SMV: We said this would be less about politics and policy, and more about theology and those bedrock things that inform our politics. Are there other things you might add about that ?

MW: At the risk of trying to sound smarter than I am, I am western civilization-ist. I am a very big proponent of the Judeo-Christian paradigm, Athens and Jerusalem. I look back to the time of Calvin’s Geneva or the Declaration of Independence, maybe we could say the late reformation to early enlightenment, and it was all based on biblical principles. My fear is that we are getting away from that as a culture. We live in a gilded age with so much wealth and abundance—and in North America in relative safety—our culture has become decadent and our public philosophy has gotten away from God. We pay a price for that

SMV: Based on that, I would guess that things like multi-culturalism or immigration make you uneasy in that they could be seen as diluting or weakening those things.

MW: In my job in Chicago, I would estimate that about 70 percent of the people I come in contact with are immigrants and I would guess a large portion of them are illegal immigrants. I am actually a proponent of large scale immigration. I’m not a proponent of illegal immigration. The biggest struggle I have with immigration is that we live in a welfare state—and those two, open immigration and a welfare state cannot be combined. It is not sustainable.

SMV: Tell me a bit more about your work.

MW: I have a very, very small manufacturing business. I manufacture stone products for masonry applications. My employees are Hispanic, for the most part. In the Chicago area market, the vast majority of workers in construction related fields are not native born.

SMV: How do you try to live your faith in the workplace?

MW: You just have to be honest with the people you’re dealing with. For me, that starts with my employees. I’m not the world’s best boss but of the four employees I have, three have been with me since the start. We have a great relationship. They know that I treat them fairly. And with customers, I am a real big proponent of covenantal business relationships. I hate waivers and purchase orders and all the legal documentation that goes with bigger jobs. I would prefer to do my work with handshake deals.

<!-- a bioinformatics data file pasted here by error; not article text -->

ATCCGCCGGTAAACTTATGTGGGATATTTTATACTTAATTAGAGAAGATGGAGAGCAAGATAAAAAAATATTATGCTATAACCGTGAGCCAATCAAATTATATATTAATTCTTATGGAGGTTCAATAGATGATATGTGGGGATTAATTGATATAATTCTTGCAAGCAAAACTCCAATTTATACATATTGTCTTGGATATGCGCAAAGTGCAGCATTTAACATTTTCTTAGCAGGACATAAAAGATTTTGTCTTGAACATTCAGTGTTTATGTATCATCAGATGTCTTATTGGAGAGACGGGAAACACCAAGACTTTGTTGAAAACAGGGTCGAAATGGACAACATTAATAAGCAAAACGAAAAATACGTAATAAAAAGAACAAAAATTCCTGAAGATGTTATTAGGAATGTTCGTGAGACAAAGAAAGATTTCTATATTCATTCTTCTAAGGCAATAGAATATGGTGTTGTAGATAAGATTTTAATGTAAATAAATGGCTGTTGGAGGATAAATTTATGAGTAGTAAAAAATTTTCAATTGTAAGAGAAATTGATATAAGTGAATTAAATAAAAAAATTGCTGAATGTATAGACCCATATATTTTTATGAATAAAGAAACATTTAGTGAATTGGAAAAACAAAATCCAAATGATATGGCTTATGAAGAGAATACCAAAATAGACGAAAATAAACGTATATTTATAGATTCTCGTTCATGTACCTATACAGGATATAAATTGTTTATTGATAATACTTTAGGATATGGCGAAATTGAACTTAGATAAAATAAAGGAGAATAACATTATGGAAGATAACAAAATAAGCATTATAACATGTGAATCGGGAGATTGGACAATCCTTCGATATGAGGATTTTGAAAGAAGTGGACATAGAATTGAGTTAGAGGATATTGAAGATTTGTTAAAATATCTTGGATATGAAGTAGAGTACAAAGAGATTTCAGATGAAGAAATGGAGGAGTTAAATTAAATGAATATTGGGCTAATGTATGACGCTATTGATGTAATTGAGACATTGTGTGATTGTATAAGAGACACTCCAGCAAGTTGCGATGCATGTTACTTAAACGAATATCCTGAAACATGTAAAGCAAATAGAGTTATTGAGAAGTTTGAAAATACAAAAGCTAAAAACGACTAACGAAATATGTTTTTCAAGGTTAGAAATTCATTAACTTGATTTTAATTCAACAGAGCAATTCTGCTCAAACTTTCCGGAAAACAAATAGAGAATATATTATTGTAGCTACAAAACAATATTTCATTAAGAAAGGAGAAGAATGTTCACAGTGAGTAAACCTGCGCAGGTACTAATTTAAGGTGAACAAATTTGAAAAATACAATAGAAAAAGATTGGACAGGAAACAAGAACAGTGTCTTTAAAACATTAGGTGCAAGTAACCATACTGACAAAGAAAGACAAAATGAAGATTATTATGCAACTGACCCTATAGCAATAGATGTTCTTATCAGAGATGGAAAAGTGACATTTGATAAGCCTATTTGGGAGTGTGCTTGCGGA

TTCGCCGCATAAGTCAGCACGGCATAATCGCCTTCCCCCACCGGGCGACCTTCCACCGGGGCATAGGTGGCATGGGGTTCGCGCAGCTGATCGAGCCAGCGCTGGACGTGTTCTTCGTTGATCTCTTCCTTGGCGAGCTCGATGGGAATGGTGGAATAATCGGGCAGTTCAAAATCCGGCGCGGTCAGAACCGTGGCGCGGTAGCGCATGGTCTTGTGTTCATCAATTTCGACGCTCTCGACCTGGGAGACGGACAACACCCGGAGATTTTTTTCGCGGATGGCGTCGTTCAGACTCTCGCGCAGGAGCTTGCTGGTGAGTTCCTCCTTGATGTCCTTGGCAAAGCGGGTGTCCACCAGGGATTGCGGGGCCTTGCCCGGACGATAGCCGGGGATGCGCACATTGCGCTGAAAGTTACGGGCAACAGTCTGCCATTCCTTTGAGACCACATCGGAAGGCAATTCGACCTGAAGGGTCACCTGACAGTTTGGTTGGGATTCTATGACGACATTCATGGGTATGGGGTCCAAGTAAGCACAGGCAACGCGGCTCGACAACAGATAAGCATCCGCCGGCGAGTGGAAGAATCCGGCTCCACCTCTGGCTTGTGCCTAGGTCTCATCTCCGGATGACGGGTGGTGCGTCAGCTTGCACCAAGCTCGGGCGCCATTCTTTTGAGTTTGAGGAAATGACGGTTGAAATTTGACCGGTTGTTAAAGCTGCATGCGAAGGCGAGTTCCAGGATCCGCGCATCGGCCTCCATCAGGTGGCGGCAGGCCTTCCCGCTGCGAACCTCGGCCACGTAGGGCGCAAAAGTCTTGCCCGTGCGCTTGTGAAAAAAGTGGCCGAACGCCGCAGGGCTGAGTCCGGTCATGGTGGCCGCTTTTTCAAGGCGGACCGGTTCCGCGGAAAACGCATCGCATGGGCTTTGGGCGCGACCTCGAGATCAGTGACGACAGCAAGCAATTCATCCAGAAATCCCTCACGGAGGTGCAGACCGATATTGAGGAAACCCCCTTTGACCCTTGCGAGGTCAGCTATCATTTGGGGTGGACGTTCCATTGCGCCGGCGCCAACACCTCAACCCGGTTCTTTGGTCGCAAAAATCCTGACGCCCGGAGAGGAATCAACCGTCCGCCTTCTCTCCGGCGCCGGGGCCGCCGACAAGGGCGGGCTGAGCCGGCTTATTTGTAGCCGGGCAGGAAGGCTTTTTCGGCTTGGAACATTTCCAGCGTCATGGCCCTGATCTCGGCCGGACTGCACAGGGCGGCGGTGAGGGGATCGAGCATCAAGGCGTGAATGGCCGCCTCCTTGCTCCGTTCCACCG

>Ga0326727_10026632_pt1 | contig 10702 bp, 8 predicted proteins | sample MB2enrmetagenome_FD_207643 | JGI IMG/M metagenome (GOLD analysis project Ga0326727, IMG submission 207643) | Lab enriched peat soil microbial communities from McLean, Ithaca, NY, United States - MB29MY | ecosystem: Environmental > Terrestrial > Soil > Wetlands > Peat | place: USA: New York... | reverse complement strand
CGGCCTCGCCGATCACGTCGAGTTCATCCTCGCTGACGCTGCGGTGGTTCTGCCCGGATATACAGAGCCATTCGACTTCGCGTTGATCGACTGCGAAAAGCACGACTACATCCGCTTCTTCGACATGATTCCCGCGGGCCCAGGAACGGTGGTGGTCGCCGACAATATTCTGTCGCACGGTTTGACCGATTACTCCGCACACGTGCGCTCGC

Your reputation and how you deal with people is the way to build your business. The book of Proverbs is a great how-to book on how to do business. If you use honest weights and measures, if you do the other things prescribed in Proverbs, you are going to get ahead in life. I’m not a prosperity gospel believer, but if you just read Proverbs you realize how you should live your life and treat other people. I hope my customers see that.

SMV: Shifting more to today’s politics, let just talk about President Trump and your take on him. What would you say to the Christian critics of Trump?

MW: For a lot of things, they are right. Trump is a philistine. He’s coarse. He’s licentious. He’s spent most of his life as a libertine. He reflects the culture that elected him. Does he have concern for the poor? I don’t know. I know he comes from a gaudy apartment of Fifth Avenue. I would say that if there were what originally, twelve or fourteen Republican candidates for the presidency? Then, originally he was my fourteenth choice!

Trump is just like every other land developer I have ever come across. They are boisterous. They are self-promoters. They act like they could care less about what people think of them. They will insult you and keep coming at you until they get their way. They are always battling. Do you know what it takes to put up a project like Trump Tower in Chicago? How many people you have to either pay off or run over? I don’t want to psychoanalyze people, but I think of Trump as the kid from Queens who always wanted to be accepted by the people of Manhattan.